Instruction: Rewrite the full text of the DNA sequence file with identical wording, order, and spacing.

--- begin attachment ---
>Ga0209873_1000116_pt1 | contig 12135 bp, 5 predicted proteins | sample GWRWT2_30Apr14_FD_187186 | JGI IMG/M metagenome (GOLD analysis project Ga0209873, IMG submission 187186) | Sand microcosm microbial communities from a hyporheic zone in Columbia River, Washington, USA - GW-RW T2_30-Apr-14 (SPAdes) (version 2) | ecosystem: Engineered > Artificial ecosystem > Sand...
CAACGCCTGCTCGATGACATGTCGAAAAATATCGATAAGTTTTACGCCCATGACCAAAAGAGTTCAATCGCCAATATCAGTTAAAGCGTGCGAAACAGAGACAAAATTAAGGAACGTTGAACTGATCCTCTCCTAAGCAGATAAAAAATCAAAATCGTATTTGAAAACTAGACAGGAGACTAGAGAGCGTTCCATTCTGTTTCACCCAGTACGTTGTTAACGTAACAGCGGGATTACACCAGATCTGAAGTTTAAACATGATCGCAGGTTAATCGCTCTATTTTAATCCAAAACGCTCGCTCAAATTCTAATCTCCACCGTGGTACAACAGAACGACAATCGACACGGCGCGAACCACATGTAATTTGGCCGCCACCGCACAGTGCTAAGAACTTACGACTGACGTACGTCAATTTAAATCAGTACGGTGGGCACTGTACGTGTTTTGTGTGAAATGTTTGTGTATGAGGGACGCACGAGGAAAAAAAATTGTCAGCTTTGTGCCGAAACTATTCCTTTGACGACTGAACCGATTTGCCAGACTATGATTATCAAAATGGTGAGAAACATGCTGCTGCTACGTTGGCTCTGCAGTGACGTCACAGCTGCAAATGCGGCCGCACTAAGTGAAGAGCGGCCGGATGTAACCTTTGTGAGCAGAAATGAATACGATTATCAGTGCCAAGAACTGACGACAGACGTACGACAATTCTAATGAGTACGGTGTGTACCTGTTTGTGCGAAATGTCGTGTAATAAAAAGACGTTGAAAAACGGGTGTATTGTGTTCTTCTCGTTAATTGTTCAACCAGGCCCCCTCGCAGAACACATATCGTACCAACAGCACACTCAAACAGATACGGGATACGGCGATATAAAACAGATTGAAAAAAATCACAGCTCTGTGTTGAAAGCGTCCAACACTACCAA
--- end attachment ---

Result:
>Ga0209873_1000116_pt1 | contig 12135 bp, 5 predicted proteins | sample GWRWT2_30Apr14_FD_187186 | JGI IMG/M metagenome (GOLD analysis project Ga0209873, IMG submission 187186) | Sand microcosm microbial communities from a hyporheic zone in Columbia River, Washington, USA - GW-RW T2_30-Apr-14 (SPAdes) (version 2) | ecosystem: Engineered > Artificial ecosystem > Sand...
CAACGCCTGCTCGATGACATGTCGAAAAATATCGATAAGTTTTACGCCCATGACCAAAAGAGTTCAATCGCCAATATCAGTTAAAGCGTGCGAAACAGAGACAAAATTAAGGAACGTTGAACTGATCCTCTCCTAAGCAGATAAAAAATCAAAATCGTATTTGAAAACTAGACAGGAGACTAGAGAGCGTTCCATTCTGTTTCACCCAGTACGTTGTTAACGTAACAGCGGGATTACACCAGATCTGAAGTTTAAACATGATCGCAGGTTAATCGCTCTATTTTAATCCAAAACGCTCGCTCAAATTCTAATCTCCACCGTGGTACAACAGAACGACAATCGACACGGCGCGAACCACATGTAATTTGGCCGCCACCGCACAGTGCTAAGAACTTACGACTGACGTACGTCAATTTAAATCAGTACGGTGGGCACTGTACGTGTTTTGTGTGAAATGTTTGTGTATGAGGGACGCACGAGGAAAAAAAATTGTCAGCTTTGTGCCGAAACTATTCCTTTGACGACTGAACCGATTTGCCAGACTATGATTATCAAAATGGTGAGAAACATGCTGCTGCTACGTTGGCTCTGCAGTGACGTCACAGCTGCAAATGCGGCCGCACTAAGTGAAGAGCGGCCGGATGTAACCTTTGTGAGCAGAAATGAATACGATTATCAGTGCCAAGAACTGACGACAGACGTACGACAATTCTAATGAGTACGGTGTGTACCTGTTTGTGCGAAATGTCGTGTAATAAAAAGACGTTGAAAAACGGGTGTATTGTGTTCTTCTCGTTAATTGTTCAACCAGGCCCCCTCGCAGAACACATATCGTACCAACAGCACACTCAAACAGATACGGGATACGGCGATATAAAACAGATTGAAAAAAATCACAGCTCTGTGTTGAAAGCGTCCAACACTACCAA